Teddy looked down at the top page in the file Cawley had provided--- just thumbnail sketches from Cawley’s own memory, not the actual patient files. This guy was listed first and his name was Ken Gage and he was in here because he’d attacked a stranger in the aisle of a corner grocery store, beat the victim on the head with a can of peas, all the time say ing, in a very subdued voice, “Stop reading my mail.” “So, Ken,” Chuck said, “how you doing?”

“I got a cold. I got a cold in my feet.”

“Sorry to hear that.”


”It hurts to walk, yeah.” Ken scratched around the edges of a scab

on his arm, delicately at first, as if tracing a moat for it.

“Were you in group therapy the night before last?”

“I got a cold in my feet and it hurts to walk.”

“You want some socks?” Teddy tried. He noticed the two orderlies looking over at them, snickering.

“Yeah, I want some socks, I want some socks, I want some soks.”

Whispering it, head down and bobbing a bit.

“Well, we’ll get you some in a minute. We just need to know if you we re—“ “It’s just so cold. In my feet? It’s cold and it hurts to walk.” Teddy looked over at Chuck. Chuck smiled at the orderlies as the sound of their giggles floated to the table.

“Ken,” Chuck said. “Ken, can you look at me?”

Ken kept his head down, bobbing a bit more. His fingernail ore open the scab and a small line of blood seeped into the hairs of his arm.


“I can’t walk. Not like this, not like this. It’s so cold, cold, cold.”

“Ken, come on, look at me.”

Ken brought his fists down on the table.

Both orderlies stood and Ken said, “It shouldn’t hurt. It shouldn’t.

But they want it to. They fill the air with cold. They fill my kneecaps.”

The orderlies crossed to their table, looked over Ken at Chuck.  The white one said, “You guys about done, or you want to hear more about his feet?”

“My feet are cold.”

The black orderly raised an eyebrow. “It’s okay, Kenny. We’ll take you to Hydro, warm you right up.”

The white one said, “I been here five years. Topic don’t change.”

“Ever?” Teddy said.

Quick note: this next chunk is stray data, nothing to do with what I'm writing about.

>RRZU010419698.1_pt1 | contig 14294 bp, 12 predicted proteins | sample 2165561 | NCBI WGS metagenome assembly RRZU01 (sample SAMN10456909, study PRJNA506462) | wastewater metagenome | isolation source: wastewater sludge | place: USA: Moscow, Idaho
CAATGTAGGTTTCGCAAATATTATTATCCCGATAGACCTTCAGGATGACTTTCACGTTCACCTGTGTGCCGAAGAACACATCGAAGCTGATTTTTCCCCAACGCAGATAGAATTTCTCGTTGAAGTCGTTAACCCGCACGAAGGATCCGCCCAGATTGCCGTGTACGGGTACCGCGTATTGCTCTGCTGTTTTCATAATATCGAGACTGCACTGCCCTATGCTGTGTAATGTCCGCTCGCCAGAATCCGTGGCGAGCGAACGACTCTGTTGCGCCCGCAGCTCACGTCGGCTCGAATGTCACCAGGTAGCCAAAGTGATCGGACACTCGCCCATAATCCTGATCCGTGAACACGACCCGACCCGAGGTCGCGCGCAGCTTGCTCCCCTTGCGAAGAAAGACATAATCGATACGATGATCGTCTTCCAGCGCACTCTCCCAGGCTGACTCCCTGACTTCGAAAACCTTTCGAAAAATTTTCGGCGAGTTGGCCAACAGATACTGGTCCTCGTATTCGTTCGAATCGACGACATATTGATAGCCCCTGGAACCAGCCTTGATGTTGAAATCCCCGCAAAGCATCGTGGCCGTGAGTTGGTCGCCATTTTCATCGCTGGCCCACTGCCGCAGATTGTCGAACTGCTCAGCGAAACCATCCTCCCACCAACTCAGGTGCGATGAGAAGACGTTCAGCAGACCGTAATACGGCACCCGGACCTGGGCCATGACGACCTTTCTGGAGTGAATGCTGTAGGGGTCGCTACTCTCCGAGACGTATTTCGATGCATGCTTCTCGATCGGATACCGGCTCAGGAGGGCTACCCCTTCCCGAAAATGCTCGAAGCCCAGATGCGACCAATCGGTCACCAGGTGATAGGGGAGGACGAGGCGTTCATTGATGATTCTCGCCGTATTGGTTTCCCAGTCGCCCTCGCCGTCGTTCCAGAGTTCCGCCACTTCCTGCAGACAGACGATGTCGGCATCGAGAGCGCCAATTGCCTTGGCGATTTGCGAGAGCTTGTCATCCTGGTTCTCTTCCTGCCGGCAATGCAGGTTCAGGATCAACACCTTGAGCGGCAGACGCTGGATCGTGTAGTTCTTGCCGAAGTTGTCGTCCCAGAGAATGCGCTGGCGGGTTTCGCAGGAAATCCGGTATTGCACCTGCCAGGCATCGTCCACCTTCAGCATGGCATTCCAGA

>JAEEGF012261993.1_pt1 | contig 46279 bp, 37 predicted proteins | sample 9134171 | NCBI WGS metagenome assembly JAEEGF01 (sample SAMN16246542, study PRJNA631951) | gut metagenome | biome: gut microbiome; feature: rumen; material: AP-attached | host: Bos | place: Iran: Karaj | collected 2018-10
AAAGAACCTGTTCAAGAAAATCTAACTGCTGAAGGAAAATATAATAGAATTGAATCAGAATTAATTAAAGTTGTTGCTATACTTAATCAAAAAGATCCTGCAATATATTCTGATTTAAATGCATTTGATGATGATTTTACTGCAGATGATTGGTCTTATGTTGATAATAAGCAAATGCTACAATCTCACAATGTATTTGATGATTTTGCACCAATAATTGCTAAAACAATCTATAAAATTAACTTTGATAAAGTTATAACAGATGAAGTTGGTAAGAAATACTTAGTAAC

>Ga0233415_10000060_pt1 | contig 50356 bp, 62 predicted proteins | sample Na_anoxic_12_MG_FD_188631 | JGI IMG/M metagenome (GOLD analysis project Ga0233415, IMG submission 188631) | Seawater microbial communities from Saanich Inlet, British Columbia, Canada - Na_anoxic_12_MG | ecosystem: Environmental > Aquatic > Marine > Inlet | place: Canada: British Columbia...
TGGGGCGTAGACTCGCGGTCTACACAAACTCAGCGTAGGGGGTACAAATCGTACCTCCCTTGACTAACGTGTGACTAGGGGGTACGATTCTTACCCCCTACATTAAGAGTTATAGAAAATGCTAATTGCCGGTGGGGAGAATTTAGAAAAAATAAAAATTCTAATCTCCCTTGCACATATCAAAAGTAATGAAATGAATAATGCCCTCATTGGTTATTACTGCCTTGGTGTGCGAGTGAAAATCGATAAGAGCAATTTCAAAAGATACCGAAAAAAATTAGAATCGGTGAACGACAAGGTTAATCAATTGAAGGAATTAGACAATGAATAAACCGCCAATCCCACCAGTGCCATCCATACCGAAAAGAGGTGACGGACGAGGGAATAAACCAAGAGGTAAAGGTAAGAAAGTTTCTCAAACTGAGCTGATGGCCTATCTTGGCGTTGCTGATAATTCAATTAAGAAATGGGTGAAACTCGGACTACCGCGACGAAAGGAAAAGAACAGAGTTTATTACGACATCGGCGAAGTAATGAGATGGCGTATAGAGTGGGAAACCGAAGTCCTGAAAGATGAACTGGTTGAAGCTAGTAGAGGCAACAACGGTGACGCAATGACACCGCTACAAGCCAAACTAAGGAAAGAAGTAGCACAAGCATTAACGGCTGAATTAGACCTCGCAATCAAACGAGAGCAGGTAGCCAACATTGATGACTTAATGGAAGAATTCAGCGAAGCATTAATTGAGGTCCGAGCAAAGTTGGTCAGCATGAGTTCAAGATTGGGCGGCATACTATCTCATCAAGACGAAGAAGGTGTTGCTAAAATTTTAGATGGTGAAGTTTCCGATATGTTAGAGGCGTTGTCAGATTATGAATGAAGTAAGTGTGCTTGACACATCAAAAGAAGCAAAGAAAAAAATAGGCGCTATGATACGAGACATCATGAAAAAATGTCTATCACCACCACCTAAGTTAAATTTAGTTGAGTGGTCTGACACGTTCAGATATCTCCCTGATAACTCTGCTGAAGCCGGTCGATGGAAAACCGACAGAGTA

“It hurts to walk.”

“Ever,” the orderly said.

“Hurts to walk ‘cause they put cold in my feet...”

THE NEXT ONE, Peter Breene, was twenty-six, blond, and pudgy. A knuckle-cracker and a nail-biter.

“What are you here for, Peter?”

Peter looked across the table at Teddy and Chuck with eyes that seemed permanently damp. “I’m scared all the time.”

“Of what?”



Peter propped his left ankle up on his right knee, gripped the ankle, and leaned forward. ‘”It sounds stupid, but I’m afraid of watches. The ticking. It gets in your head. Rats terrify me.” “Me too,” Chuck said.

“Yeah?” Peter brightened.

“Hell, yeah. Squeaky bastards. I get the piss-shivers just looking at one.”

“Don’t go out past the wall at night, then,” Peter said. “They’re everywhere.”

“Good to know. Thanks.”

“Pencils,” Peter said. “The lead, you know? The scratch-scratch on the paper. I’m afraid of you.”

“Me ?”

“No,” Peter said, pointing his chin at Teddy. “Him.”

“Why?” Teddy asked.

He shrugged. “You’re big. Mean-looking crew cut. You can handle yourself. Your knuckles are scarred. My father was like that. He didn’t have the scars. His hands were smooth. But he was mean-looking. My brothers too. They used to beat me up.”

“I’m not going to beat you up,” Teddy said.

“But you could. Don’t you see? You have that power. And I don’t.

And that makes me vulnerable. Being vulnerable makes me scared.”

“And when you get scared?”

Peter gripped his ankle and rocked back and forth, his bangs falling

down his forehead. “She was nice. I didn’t mean anything. But she

scared me with her big breasts, the way her can moved in that white

dress, coming to our house every day. She’d look at me like... You

know the smile you give a child? She’d give me that smile. And she was my age. Oh, okay, maybe a few years older, but still, in her twenties.

And she had so much sexual knowledge. It was apparent in her eyes.  She liked to be naked. She’d sucked cock. And then she asks me if she can have a glass of water. She’s alone in the kitchen with me, as if that’s no big deal?”

Teddy tilted the file so Chuck could see Cawley’s notes:

Patient assaulted his father’s nurse with a broken glass.  Victim critically injured, permanently scarred. Patient in denial over his responsibility for the act.

“It’s only because she scared me,” Peter said. “She wanted me to pull out my thing so she could laugh at it. Tell me how I’d never be with a woman, never have children of my own, never be a man?  Because, otherwise, I mean you know this, you can see it in my face—

I wouldn.’t hurt a fly. It’s not in me. But when I’m scared? Oh, the mind.”

“What about it?” Chuck’s voice was soothing.

“You ever think about it?”

“Your mind?”

“The mind,” he said. “Mine, yours, anyone’s. It’s an engine essentially.  That’s what it is. A very delicate, intricate motor. And it’s got all these pieces, all these gears and bolts and hinges. And we don’t even know what half of them do. But if just one gear slips, just one... Have you thought about that?”

“Not recently.”

“You should. It’s just like a car. No different. One gear slips, one bolt cracks, and the whole system goes haywire. Can you live knowing that?” He tapped his temple. “That it’s all trapped in here and you can’t get to it and you don’t really control it. But it controls you, doesn’t it? And if it decides one day that it doesn’t feel like coming to work?” He leaned foiward, and they could see tendons straining in his neck. “Well, then you’re pretty much good and fucked, aren’t you?” “Interesting perspective,” Chuck said.

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